Due to next Saturday's celebration of the European Language Day, Eurostat has released a report with data collected in 2007 about the perception that adults have on their linguistic competence and on language learning throughout their secondary education within the twenty-seven countries.
In the 21 countries with available information -all of them member countries except Rumania, Malta, the Netherlands, Luxembourg, Ireland & Denmark- the percentage of citizens that admit that they don't know any foreign language appears to be the 36,2%.
But in Spain, this number goes up to a 46,6%, only exceeded by Portugal, with 51,3% & Hungary, with 74,8%.
In relation to the people who think they have a good command of a foreign language, the European community average is set on 35,7%, a percentage quite similar to Spain's rate at 35,5%.
When it's the case of two or more foreign languages, the European average goes down to 28,1%, a fall which is much more pronounced for Spain, where this percentage is 17,9%.
Citizens from Scandinavian, Baltic countries or Slovenia are the ones who seem to master more foreign languages when compared to the rest of Europeans.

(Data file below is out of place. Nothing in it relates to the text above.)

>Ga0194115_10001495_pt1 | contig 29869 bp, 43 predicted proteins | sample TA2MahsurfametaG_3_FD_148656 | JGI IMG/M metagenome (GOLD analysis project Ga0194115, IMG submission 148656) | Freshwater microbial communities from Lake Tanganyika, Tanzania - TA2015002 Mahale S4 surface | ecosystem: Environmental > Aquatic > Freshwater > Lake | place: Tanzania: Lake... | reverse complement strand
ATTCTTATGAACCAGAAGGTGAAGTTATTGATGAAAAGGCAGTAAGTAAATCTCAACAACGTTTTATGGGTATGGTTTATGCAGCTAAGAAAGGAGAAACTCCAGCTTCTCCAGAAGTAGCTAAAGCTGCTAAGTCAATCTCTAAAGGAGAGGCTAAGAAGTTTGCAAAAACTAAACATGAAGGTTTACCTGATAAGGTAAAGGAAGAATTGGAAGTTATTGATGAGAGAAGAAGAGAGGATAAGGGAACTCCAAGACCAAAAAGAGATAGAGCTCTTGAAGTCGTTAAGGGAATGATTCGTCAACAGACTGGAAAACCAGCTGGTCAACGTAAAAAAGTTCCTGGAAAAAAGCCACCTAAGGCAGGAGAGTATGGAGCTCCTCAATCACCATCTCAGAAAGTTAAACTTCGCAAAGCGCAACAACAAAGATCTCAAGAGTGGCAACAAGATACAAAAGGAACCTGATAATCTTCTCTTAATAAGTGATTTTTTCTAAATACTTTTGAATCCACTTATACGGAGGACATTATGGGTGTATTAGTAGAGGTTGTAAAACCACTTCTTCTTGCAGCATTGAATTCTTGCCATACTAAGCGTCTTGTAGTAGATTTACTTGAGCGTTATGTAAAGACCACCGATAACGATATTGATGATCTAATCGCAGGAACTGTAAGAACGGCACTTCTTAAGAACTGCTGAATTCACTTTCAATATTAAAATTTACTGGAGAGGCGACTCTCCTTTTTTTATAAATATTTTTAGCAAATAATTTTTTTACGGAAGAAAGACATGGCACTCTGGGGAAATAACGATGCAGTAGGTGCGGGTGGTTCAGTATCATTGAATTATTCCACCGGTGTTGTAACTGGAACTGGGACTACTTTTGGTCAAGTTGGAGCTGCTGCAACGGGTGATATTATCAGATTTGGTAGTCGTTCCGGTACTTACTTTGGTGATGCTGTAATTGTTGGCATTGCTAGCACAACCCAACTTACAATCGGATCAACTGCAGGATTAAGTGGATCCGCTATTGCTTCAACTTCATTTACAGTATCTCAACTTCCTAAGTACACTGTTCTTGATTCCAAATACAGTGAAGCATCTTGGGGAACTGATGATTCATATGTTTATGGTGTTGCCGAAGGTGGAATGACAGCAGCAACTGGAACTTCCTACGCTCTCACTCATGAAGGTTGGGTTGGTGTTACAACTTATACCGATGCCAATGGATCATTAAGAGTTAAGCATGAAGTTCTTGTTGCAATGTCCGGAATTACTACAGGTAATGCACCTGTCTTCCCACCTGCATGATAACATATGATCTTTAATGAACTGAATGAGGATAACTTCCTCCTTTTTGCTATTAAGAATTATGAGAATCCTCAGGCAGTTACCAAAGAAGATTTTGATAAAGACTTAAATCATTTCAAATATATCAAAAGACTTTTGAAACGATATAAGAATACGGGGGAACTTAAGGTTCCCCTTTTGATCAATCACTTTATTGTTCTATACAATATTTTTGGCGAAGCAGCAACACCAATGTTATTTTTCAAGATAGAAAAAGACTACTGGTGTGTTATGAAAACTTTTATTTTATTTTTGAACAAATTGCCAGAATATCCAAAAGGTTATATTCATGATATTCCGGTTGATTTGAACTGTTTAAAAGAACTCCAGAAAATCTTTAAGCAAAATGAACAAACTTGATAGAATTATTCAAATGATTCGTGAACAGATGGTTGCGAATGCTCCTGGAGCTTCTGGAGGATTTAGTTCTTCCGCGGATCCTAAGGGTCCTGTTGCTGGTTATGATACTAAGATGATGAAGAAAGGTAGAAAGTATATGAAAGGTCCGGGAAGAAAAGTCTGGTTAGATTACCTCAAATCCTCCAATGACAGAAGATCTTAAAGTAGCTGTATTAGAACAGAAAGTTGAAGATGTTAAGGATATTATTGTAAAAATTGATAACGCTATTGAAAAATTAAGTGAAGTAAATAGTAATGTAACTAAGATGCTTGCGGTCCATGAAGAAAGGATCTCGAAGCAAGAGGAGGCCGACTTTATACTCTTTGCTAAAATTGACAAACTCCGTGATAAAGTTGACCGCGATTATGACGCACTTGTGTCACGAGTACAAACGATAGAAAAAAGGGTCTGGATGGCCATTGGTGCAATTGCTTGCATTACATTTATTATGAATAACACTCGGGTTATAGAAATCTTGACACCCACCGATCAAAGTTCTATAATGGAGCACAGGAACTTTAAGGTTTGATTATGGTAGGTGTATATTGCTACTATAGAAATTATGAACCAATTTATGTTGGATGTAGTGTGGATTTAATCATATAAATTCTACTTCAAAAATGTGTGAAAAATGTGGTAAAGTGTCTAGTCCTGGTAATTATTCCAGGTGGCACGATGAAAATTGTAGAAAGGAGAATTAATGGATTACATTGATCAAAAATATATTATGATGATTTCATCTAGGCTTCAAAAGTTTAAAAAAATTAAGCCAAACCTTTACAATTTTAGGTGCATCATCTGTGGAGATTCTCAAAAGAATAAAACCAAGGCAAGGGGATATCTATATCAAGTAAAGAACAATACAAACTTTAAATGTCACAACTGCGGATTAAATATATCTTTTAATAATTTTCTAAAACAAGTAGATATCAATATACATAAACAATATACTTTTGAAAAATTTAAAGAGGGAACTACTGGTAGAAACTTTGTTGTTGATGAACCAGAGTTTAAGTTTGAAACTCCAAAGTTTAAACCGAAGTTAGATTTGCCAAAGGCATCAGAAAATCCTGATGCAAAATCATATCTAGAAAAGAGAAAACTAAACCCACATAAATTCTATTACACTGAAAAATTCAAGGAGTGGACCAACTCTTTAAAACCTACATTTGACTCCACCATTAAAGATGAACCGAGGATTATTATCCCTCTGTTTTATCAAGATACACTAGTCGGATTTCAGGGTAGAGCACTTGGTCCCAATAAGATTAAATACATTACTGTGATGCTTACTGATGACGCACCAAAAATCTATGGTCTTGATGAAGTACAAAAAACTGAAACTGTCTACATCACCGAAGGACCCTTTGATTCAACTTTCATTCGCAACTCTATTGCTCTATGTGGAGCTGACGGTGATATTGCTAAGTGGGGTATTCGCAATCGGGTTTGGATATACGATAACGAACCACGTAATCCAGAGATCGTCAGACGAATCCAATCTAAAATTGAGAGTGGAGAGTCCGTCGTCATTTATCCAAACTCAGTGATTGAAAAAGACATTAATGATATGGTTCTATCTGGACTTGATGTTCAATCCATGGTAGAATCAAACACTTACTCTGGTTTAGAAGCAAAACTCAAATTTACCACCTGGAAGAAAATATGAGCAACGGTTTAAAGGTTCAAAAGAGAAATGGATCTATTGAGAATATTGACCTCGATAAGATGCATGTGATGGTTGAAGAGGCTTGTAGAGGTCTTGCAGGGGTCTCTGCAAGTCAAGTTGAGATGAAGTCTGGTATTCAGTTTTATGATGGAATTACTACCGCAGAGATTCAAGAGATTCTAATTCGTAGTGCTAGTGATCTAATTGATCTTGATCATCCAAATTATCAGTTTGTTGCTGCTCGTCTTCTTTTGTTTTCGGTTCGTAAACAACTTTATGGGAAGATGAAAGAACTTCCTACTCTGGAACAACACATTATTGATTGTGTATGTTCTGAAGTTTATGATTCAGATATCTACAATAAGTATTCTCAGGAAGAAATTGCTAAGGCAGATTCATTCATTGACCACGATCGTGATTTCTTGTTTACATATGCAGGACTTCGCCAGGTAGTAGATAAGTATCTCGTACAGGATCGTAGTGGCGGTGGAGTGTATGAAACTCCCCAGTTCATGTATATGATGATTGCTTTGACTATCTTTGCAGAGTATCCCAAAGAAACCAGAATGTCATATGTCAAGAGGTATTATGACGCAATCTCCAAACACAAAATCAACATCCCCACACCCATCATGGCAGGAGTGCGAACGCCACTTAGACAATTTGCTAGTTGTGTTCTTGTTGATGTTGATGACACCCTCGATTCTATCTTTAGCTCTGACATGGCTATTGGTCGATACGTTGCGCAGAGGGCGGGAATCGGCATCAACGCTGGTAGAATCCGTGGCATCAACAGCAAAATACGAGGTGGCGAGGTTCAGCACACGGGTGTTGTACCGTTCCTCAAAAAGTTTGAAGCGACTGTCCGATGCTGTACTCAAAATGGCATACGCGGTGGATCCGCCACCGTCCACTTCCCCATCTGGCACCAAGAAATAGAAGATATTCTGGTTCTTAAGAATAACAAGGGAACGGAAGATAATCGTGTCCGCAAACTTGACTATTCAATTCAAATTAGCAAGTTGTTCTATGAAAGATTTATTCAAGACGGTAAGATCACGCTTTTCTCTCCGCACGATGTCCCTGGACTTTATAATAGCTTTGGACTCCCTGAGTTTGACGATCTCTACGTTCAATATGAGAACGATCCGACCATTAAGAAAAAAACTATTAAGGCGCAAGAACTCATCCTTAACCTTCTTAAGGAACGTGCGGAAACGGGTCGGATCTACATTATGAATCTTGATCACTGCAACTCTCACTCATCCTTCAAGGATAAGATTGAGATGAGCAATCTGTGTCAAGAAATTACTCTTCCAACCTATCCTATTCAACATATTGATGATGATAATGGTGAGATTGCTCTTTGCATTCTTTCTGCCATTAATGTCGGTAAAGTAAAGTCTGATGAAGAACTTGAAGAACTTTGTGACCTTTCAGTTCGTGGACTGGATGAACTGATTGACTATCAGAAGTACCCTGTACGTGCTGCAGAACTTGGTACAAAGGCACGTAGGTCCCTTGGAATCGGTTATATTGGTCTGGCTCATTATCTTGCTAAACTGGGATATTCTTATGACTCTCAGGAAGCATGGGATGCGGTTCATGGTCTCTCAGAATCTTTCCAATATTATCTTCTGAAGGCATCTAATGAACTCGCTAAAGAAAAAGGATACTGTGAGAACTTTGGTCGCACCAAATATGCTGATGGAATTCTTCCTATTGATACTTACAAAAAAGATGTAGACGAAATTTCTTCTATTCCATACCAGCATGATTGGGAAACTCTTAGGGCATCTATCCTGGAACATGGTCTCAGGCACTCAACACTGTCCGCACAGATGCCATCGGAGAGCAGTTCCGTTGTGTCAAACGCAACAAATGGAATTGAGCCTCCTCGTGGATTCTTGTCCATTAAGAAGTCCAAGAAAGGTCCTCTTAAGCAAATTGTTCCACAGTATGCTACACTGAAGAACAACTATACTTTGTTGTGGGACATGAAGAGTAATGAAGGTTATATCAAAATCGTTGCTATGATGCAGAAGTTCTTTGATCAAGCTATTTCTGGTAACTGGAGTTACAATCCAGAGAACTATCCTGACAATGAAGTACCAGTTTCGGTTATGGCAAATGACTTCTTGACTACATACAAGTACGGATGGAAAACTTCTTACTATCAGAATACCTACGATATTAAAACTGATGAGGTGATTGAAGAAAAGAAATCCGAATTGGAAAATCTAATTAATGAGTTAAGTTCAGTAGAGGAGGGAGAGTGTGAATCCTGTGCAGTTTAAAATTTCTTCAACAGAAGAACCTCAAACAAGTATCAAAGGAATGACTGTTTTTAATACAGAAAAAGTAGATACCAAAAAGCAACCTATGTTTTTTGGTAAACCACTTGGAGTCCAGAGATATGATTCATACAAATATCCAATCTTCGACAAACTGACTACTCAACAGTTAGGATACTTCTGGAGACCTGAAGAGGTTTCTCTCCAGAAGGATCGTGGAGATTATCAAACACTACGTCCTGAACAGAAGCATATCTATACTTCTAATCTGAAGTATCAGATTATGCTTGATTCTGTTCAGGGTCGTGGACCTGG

On foreign language acquisition during secondary education, Spain is distinguished by the high number of students that only study one language in this period (the double of the EU average) and the lower number of teenagers that study at least two languages, compared to other countries.
That means, that while in countries such as France, the Czech Republic, the Netherlands, Luxembourg, Finland, Estonia, Rumania, Sweden, Slovakia or Slovenia more than 90% of their students learn two foreign languages in secondary education, this number drastically goes down to 28,3% in Spain.
However, this percentage drops even more in the United Kingdom with 6,1% or in Greece, 6,9%
English is the most studied language by overwhelming majority, while in Ireland & the United Kingdom youngsters usually learn French.
These two English-speaking countries are actually the ones with the highest number of students that in secondary education don't study another language (51,4% in the United Kingdom & 18,8% in Ireland). These percentages are outstandingly higher than the rest of European countries.
In fact, Spain is the country with the highest percentage after the former two, with 3,9% of secondary education students that don't work with any foreign language.